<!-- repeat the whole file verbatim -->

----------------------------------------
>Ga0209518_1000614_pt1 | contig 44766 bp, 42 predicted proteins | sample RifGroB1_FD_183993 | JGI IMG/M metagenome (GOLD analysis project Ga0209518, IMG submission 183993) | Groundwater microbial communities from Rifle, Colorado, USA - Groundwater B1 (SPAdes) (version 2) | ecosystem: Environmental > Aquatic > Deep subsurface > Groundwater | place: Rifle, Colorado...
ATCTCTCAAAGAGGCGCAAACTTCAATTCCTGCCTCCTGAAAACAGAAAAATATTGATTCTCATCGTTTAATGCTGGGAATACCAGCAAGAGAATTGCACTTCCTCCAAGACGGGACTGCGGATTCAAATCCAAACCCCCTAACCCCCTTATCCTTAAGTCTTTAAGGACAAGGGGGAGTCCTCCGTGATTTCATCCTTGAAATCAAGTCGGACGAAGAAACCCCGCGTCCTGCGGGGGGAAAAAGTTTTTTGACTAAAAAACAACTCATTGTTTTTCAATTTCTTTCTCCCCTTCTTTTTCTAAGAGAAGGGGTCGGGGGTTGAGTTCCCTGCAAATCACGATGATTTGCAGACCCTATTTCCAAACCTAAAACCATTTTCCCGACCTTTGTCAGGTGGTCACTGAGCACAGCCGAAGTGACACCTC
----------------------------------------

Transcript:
>Ga0209518_1000614_pt1 | contig 44766 bp, 42 predicted proteins | sample RifGroB1_FD_183993 | JGI IMG/M metagenome (GOLD analysis project Ga0209518, IMG submission 183993) | Groundwater microbial communities from Rifle, Colorado, USA - Groundwater B1 (SPAdes) (version 2) | ecosystem: Environmental > Aquatic > Deep subsurface > Groundwater | place: Rifle, Colorado...
ATCTCTCAAAGAGGCGCAAACTTCAATTCCTGCCTCCTGAAAACAGAAAAATATTGATTCTCATCGTTTAATGCTGGGAATACCAGCAAGAGAATTGCACTTCCTCCAAGACGGGACTGCGGATTCAAATCCAAACCCCCTAACCCCCTTATCCTTAAGTCTTTAAGGACAAGGGGGAGTCCTCCGTGATTTCATCCTTGAAATCAAGTCGGACGAAGAAACCCCGCGTCCTGCGGGGGGAAAAAGTTTTTTGACTAAAAAACAACTCATTGTTTTTCAATTTCTTTCTCCCCTTCTTTTTCTAAGAGAAGGGGTCGGGGGTTGAGTTCCCTGCAAATCACGATGATTTGCAGACCCTATTTCCAAACCTAAAACCATTTTCCCGACCTTTGTCAGGTGGTCACTGAGCACAGCCGAAGTGACACCTC